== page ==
Harm reduction is a set of practical strategies and ideas aimed at reducing negative consequences associated with drug use…(A)lso a movement for social justice built on a belief in, and respect for, the rights of people who use drugs. Harmreduction.org
As Stacy Mosel points out in her Harm Reduction Guide (American Addiction Centers) that such programs “exist for several types of drugs, including opioids, alcohol, stimulants, Ecstasy, and marijuana. They range from needle exchange sites to managed alcohol programs to drug-testing kits at music festivals. Studies have found many of these methods to be effective. But critics see the programs as encouraging drug use and keeping people addicted to drugs.”
Go to the above link for specific tips and resources about this controversial method for addressing substance abuse and addiction.
Below are three books found by readers to be helpful: 1) a thorough guide for those concerned about their substance use, 2) a workbook for the same population, and 3) a history of harm reduction practices.
I. Over the Influence: The Harm Reduction Guide to Controlling Your Drug and Alcohol Use, Second Edition by Patt Denning, Jeannie Little (2017)
Anne M. Fletcher, MS, RDN, author of Inside Rehab and Sober for Good: “…[They] cover all the important bases with this updated edition. This book provides meaningful information and choices instead of one-size-fits-all advice.”
II. Power Over Addiction: A Harm Reduction Workbook for Changing Your Relationship with Drugs by Jennifer Fernandez, PhD (2018)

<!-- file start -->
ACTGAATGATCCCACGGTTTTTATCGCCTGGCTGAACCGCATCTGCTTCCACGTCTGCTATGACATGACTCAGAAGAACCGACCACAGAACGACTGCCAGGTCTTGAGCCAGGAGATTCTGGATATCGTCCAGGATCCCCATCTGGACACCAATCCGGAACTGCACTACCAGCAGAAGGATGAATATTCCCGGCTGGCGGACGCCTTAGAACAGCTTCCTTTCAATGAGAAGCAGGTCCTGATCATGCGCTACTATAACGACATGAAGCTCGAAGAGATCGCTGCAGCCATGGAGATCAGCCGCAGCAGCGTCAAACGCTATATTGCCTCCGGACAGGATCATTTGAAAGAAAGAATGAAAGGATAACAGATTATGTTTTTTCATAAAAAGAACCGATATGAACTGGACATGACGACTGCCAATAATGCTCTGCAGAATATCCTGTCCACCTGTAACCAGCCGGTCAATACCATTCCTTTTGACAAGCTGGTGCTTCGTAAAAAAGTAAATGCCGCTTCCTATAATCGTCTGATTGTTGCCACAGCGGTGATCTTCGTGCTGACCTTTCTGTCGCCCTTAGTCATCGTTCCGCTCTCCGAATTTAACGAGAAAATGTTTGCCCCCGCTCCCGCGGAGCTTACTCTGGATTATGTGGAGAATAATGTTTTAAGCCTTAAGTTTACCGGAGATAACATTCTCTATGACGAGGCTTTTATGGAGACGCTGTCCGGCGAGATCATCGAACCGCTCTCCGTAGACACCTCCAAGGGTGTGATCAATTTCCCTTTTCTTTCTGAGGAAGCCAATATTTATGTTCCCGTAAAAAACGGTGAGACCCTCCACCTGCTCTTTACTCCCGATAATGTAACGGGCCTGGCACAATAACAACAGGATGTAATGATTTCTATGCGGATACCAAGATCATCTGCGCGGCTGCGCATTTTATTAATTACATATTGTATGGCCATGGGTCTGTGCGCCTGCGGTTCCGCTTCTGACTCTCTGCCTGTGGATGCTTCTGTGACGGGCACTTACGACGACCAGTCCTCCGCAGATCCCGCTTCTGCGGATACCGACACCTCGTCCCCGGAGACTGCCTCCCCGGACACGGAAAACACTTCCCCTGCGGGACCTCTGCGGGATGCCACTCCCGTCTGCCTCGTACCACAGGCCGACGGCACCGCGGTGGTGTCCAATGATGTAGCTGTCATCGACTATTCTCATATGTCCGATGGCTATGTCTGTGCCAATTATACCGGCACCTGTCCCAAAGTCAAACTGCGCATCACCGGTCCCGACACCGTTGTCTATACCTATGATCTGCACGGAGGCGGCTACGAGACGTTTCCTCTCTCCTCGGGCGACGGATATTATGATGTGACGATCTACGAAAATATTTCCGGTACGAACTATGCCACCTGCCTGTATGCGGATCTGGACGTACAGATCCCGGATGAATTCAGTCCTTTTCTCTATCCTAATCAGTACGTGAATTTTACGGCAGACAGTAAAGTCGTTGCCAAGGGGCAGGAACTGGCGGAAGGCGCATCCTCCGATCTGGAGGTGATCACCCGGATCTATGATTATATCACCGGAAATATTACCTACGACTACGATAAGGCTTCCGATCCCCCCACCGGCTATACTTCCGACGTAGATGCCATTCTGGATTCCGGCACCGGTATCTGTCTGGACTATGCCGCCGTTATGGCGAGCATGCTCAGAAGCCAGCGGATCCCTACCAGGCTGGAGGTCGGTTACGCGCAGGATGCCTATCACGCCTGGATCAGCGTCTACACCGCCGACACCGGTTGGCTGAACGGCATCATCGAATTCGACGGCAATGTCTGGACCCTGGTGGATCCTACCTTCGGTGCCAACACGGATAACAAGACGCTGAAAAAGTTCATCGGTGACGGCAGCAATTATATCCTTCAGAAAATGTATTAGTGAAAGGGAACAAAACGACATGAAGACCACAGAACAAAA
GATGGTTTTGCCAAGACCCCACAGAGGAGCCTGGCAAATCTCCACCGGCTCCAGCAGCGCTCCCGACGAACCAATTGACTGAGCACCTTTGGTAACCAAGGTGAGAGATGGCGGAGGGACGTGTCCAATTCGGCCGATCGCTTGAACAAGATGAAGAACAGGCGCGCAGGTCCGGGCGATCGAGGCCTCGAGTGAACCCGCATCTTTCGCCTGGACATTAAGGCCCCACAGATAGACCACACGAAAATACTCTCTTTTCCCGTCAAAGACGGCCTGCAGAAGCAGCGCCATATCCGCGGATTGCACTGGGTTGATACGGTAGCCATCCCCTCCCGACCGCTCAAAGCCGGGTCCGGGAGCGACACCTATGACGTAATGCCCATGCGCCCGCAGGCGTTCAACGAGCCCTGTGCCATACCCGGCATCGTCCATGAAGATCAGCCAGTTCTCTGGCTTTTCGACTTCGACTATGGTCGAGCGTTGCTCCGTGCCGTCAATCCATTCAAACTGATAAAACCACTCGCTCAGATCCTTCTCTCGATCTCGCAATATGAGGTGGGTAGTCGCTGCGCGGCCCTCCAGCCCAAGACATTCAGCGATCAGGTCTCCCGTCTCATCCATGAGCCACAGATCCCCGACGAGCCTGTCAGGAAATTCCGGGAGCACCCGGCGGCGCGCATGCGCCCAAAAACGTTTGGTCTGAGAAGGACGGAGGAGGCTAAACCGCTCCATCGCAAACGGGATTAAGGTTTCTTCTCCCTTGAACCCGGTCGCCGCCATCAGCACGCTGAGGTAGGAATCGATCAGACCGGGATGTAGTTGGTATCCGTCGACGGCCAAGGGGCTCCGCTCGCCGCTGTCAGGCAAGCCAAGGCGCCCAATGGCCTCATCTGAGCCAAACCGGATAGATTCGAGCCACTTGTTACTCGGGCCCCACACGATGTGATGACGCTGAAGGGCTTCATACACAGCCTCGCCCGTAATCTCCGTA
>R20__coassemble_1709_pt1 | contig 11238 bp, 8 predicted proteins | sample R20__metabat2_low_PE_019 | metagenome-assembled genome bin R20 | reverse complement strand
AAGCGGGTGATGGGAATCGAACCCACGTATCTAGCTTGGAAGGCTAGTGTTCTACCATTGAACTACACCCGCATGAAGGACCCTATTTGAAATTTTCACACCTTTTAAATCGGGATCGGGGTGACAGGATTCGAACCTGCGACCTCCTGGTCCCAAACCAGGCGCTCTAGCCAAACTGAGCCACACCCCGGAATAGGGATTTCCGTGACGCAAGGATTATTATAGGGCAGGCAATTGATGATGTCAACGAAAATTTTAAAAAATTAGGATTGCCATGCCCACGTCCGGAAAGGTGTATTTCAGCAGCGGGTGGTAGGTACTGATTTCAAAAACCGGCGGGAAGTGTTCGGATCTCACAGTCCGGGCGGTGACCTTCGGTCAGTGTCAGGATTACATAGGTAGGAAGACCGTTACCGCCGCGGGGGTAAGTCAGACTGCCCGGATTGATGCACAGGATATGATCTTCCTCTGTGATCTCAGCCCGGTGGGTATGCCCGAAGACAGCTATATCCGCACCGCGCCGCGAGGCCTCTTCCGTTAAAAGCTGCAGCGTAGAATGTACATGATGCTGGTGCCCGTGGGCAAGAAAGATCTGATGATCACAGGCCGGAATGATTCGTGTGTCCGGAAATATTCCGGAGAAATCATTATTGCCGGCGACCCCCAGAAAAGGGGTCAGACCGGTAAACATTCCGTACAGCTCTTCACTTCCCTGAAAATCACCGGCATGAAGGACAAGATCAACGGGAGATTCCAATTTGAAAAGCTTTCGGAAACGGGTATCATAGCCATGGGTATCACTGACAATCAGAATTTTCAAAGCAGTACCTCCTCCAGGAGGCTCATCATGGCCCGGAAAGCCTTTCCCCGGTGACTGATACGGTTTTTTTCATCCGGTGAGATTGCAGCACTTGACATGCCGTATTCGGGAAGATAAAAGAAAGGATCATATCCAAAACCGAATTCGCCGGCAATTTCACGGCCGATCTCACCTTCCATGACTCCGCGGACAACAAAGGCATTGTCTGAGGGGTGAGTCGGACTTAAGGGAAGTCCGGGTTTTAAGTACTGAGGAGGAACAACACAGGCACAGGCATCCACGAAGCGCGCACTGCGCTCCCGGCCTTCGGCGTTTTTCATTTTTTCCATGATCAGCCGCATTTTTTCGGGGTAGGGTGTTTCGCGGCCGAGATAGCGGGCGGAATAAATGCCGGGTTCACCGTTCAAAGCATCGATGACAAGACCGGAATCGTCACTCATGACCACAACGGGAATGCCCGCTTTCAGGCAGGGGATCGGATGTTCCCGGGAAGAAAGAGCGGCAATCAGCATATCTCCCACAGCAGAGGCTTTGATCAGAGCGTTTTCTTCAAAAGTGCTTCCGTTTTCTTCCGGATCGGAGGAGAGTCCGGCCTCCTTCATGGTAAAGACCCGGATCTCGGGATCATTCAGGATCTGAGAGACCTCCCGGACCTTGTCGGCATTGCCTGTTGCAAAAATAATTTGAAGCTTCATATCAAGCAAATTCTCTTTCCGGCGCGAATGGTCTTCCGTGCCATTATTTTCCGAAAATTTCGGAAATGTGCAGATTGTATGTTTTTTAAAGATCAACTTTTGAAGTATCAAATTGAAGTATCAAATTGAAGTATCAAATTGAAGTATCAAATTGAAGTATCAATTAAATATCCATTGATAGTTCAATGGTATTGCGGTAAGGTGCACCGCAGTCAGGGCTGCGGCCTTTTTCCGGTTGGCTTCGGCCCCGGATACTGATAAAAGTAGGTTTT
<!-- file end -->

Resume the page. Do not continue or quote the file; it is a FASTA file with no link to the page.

From the publisher: “…uses evidence-based interventions from Cognitive Behavioral Therapy (CBT), Dialectical Behavioral Therapy (DBT), Acceptance and Commitment Therapy (ACT) and mindfulness practices to help you understand the issues underlying addiction and stop problematic drug use.”
Travis Lupick, Talking Drugs, quotes Svalavitz: “Harm reduction is the idea in drug policy that we should stop people from getting hurt, rather than stop them from getting high.”
Per the publisher: “In a spellbinding narrative rooted in an urgent call to action, Undoing Drugs tells the untold tale of a quirky political movement that has unexpectedly shaken the foundations of world drug policy. It illustrates how hard it can be to take on widely accepted conventional thinking—and what is necessary to overcome this resistance.”
Johann Hari, author of Chasing The Scream: “One of the most inspiring and remarkable stories you will ever read. Small groups of stigmatized people all over the world pioneered a totally new approach to drugs and addiction—and they saved millions of lives. Their incredible story has not been told—until now . If everyone in the US read this book, the drug war and so many drug myths would end tomorrow.”